Violent nationalist groups should be outlawed like terror outfits, Pakistan tells UNSC

Published January 13, 2021Updated January 13, 2021 03:43pm
Pakistan envoy to UN Munir Akram speaks at the UN. — INP/File
Pakistan envoy to UN Munir Akram speaks at the UN. — INP/File

Pakistan has laid out an action plan before the United Nations Security Council to tackle nationalist groups including Rashtriya Swayamsevak Sangh (RSS) — the parent group of India's ruling Bharatiya Janata Party(BJP) — that "pose a clear [..] danger to regional and international peace and security".

Pakistan's Ambassador to the UN Munir Akram on Tuesday told the 15-member Security Council that "violent extremist supremacist groups" should be outlawed like other terrorist outfits.

“Such violent racist and extremist terrorism will inevitably breed counter-violence and validate the dystopian narrative of terrorist organisations such as ISIS/Daesh and Al-Qaeda," Akram said at the UNSC.

He also cautioned that the Hindutva ideology which is followed by the BJP, a Hindu nationalist party, threatened India's Muslim population.

The Pakistani envoy called for immediate steps to curb the rise of violent nationalism and proposed the following measures:

  • calling on states to designate acts of violent nationalist groups, including white supremacists and other racially and ethnically motivated groups, as terrorism, just as the world has done in case of Al-Qaeda/ISIS and their affiliated groups

  • initiating immediate domestic actions to prevent the propagation of their violent ideologies, recruitment to and financing of these groups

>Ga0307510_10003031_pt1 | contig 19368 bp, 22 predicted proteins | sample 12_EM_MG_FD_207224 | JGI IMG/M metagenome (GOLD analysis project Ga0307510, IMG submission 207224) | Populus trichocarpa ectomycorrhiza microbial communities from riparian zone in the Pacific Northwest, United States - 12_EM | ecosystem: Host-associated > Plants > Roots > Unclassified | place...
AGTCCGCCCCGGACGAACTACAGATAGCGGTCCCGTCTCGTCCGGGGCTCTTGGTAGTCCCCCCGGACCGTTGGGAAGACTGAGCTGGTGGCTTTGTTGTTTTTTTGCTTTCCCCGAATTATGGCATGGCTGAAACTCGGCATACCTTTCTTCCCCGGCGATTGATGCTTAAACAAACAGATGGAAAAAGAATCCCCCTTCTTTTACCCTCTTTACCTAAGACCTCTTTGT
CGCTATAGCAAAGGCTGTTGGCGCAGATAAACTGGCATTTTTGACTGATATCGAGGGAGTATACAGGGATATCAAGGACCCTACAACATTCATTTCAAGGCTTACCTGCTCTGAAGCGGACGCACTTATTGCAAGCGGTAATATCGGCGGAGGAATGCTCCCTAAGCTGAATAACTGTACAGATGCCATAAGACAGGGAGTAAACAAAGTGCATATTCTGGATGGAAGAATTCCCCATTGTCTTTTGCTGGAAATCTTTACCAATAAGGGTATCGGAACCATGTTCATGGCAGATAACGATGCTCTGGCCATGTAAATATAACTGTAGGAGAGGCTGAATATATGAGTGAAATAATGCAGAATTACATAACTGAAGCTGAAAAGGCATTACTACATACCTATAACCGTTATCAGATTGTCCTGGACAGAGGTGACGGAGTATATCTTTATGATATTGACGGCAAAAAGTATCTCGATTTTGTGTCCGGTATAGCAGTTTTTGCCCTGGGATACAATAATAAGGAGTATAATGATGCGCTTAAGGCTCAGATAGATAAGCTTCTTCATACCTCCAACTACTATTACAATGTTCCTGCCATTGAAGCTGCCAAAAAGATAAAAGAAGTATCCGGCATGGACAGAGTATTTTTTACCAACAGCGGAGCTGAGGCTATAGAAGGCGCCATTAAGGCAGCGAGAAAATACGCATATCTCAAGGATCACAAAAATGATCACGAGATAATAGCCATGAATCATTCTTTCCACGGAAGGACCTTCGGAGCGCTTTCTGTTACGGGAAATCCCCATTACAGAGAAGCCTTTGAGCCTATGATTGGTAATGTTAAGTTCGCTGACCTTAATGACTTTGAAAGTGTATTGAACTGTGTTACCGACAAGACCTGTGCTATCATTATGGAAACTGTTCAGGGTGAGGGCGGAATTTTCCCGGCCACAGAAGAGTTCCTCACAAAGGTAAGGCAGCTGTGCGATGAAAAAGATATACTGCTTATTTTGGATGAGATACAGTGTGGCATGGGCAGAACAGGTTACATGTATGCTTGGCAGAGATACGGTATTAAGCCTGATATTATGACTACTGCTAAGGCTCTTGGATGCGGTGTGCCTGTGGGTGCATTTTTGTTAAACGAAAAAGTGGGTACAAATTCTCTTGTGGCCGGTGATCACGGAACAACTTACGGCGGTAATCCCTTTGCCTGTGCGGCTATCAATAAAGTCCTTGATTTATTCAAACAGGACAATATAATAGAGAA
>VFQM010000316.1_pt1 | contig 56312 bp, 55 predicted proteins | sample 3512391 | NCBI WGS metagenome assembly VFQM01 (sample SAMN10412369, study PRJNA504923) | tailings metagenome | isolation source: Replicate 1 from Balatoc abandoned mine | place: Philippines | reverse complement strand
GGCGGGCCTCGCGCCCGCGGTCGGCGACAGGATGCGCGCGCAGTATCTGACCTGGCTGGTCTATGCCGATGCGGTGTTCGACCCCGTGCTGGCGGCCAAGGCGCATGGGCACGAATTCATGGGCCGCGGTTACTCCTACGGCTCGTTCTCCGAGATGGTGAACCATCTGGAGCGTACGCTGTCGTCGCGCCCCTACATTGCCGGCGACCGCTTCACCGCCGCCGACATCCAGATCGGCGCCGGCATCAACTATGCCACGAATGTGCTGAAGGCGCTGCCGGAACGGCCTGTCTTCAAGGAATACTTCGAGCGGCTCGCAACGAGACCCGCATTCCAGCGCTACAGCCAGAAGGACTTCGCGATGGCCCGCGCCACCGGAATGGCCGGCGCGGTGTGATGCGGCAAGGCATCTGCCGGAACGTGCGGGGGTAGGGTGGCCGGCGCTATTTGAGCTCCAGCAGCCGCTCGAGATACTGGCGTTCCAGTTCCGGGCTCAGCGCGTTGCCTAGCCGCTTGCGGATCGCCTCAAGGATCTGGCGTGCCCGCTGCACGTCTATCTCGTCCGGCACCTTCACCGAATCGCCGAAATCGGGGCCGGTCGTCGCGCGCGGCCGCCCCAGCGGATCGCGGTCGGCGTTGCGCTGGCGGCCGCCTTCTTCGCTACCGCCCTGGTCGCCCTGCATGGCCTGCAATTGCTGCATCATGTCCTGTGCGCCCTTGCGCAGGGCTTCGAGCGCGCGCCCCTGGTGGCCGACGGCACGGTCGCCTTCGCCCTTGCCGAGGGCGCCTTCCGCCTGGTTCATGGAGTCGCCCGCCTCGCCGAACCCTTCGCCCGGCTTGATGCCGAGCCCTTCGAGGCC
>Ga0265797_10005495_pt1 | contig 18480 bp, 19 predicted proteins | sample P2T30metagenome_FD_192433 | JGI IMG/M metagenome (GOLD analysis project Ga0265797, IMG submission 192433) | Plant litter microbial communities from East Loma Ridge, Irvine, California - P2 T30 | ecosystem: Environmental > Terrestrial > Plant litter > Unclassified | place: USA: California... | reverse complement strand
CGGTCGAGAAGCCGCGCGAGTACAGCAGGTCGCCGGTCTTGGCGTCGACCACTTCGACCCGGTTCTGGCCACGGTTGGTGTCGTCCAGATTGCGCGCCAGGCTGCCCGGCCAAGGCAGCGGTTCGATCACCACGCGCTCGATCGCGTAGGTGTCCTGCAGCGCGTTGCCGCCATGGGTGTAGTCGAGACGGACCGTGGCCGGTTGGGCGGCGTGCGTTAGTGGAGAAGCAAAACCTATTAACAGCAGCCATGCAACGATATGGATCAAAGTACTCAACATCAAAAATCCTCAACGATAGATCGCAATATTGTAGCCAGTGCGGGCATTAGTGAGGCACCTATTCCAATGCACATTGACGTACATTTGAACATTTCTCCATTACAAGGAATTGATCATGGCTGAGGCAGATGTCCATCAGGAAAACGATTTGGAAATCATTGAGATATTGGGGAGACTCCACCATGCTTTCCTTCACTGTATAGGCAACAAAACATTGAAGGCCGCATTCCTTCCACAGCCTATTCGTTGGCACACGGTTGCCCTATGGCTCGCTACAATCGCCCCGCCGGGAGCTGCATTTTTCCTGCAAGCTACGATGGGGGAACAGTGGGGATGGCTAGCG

• requesting the secretary general to present a plan of action to confront and defeat nationalist groups' extremist ideologies and actions

  • expanding the mandate of the 1267 Sanctions Committee to include nationalist terrorist groups like the RSS

Akram also called upon the body to "address certain neglected manifestations of terrorism, one of which is the phenomenon of ‘state terrorism’", citing the situation in occupied Kashmir where Indian forces "are perpetrating war crimes, crimes against humanity, and against the occupied peoples in order to terrorise them into submission".

As new threats to global peace and security arise, Akram said, the world needs to expand and adjust its counter-terror strategy to "defeat terrorism in all forms and manifestations".

This is not the first time Pakistan has highlighted the threat posed by nationalist groups, particularly the BJP and RSS. Prime Minister Imran Khan has repeatedly urged the world to take note of BJP's "racist" ideology, which, according to the premier, is inspired by the Nazis. The incumbent government has highlighted the Indian government's moves that critics say discriminate against minorities, especially Muslims.

In its years in power, the BJP government stripped occupied Kashmir of its special status, a move which ignited a diplomatic rift between India and Pakistan. The abrogation of Article 370 of the Constitution followed a strict clampdown that confined residents to their homes for months. Kashmiris as well as critics believe the move is an attempt to dilute the demographics of Muslim-majority Kashmir with Hindu settlers.

Prime Minister Narendra Modi's administration also introduced the contentious Citizenship (Amendment) Act, which grants citizenship to non-Muslims who migrated to India from neighbouring countries. The passage of the law — which critics say is discriminatory against Muslims — followed the first National Register of Citizens (NRC), published in August 2019, which left almost two million people — mostly Muslims — stateless. Most of those who were left out of the register had migrated from then East Pakistan in 1971.


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